His supporters will argue that the lack of long cup campaigns and trophies at club and international level isn’t his fault. It’s a team game, after all and Djimi Traore has a Champions League winner’s medal. Whilst this is clearly true, it is something that is taken into account when judging players. After all, what good are the goals if they don’t mean anything? This idea of how players are perceived is something that has benefitted Gareth Bale, for example. He was the stand out star in Spurs’ Champions League fixtures against the then European Champions, Inter Milan, as he scored a hattrick in the San Siro. This elevated his standing in European football and people took notice. From then on, it was only a matter of time before he was the subject of a big money move. Since joining Madrid he has won 10 trophies, scoring important goals and firmly establishing himself as one of the world’s best players despite no longer being the outstanding player in the side. More recently, Kylian Mbappe has broken onto the world stage largely because of his outstanding performances for Monaco in the Champions League knockout stages. He picked up 2 goals in the tie against Manchester City helping to knock them out; he scored 3 against Dortmund, gain helping to knock them out; and he picked up 1 goal against arguably the best defence in European football as Juventus knocked out Monaco. Had he not so tangibly contributed to Monaco’s European cup run I would argue that he would not be talked about in the same way that he is now. The wider perception of his ability outside of France is coloured by these performances.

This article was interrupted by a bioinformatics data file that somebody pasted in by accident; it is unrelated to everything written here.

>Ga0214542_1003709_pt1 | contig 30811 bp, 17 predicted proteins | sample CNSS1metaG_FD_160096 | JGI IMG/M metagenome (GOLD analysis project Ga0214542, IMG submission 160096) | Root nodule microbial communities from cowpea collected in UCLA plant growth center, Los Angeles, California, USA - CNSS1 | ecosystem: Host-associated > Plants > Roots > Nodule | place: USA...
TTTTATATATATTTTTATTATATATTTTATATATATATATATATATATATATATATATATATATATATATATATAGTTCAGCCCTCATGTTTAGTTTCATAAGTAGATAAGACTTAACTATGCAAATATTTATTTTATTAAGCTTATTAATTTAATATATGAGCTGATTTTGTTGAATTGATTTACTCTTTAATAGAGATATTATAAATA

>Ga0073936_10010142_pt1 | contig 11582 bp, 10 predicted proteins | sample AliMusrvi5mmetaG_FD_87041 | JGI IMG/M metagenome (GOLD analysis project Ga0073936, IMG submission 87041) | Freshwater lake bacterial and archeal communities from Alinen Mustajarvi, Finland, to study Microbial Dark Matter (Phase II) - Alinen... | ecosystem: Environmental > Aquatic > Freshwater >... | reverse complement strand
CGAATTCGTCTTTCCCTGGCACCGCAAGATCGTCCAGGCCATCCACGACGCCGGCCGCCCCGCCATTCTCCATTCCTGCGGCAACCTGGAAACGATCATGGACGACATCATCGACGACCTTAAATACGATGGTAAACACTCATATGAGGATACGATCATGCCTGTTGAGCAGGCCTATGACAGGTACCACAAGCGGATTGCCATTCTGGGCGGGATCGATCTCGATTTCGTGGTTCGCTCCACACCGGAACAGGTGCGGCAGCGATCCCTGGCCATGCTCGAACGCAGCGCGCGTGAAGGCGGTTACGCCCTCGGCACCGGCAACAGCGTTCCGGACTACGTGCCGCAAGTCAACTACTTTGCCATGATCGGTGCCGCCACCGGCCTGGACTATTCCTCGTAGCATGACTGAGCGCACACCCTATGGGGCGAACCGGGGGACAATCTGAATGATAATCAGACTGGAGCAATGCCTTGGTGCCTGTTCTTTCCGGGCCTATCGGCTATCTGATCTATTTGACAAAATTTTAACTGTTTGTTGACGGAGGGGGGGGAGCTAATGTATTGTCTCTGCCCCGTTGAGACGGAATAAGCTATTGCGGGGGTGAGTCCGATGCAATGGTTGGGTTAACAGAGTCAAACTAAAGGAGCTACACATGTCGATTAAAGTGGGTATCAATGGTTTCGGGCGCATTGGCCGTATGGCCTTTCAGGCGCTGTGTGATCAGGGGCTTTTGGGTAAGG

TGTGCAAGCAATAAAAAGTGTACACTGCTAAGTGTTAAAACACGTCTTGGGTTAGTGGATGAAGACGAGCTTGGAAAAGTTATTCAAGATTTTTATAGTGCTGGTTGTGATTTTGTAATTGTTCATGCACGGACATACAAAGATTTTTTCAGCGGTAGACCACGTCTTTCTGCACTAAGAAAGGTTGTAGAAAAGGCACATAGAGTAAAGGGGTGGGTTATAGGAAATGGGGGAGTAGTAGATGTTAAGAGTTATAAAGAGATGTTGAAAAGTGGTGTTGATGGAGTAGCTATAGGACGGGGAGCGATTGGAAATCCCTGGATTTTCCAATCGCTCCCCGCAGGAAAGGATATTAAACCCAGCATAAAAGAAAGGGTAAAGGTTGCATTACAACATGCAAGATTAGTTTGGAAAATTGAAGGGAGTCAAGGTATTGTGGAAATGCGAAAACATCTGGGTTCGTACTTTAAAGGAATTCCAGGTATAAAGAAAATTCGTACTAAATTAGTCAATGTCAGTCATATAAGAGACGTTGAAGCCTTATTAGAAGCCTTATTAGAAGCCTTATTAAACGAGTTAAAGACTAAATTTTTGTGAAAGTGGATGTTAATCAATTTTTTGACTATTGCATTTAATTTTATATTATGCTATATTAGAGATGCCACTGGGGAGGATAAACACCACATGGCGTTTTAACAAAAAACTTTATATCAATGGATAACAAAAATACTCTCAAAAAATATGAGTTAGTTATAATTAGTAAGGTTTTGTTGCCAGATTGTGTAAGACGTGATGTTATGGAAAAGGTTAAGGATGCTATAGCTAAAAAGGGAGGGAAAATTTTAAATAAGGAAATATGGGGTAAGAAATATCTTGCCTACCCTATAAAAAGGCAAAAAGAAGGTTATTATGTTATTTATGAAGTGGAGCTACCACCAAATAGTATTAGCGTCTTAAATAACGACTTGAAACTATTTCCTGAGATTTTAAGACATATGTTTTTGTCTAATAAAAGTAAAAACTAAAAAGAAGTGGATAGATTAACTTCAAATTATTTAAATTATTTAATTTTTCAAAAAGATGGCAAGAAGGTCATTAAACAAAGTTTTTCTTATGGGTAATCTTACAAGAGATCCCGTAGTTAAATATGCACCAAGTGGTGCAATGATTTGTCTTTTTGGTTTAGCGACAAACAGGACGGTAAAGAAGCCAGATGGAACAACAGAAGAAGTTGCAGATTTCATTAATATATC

Let’s look at a contrasting example. If I asked you to think of the best strikers in European football in the 1990s and 2000s the list would probably include the likes of Thierry Henry, Ruud van Nistelrooy, Ronaldo, Gabriel Batistuta, Romario, Raul, George Weah and Andriy Shevchenko. If you are a reader in the UK, you might add the likes of Alan Shearer and Ian Wright to that list but if you are a football fan outside of England, those two don’t tend to be mentioned as often. For Shearer it was his lack of trophies at any level (one Premier League title is a poor return for the goals he scored) and almost non-existent impact in European club competition that hampered him; for Wright it was his lack of impact at Champions League and international level that held back perception. Despite their formidable goal records neither player is talked of on the continent in the same breath as some of the others mentioned. And currently, this is what is holding back Harry Kane in discussions about the best strikers in Europe.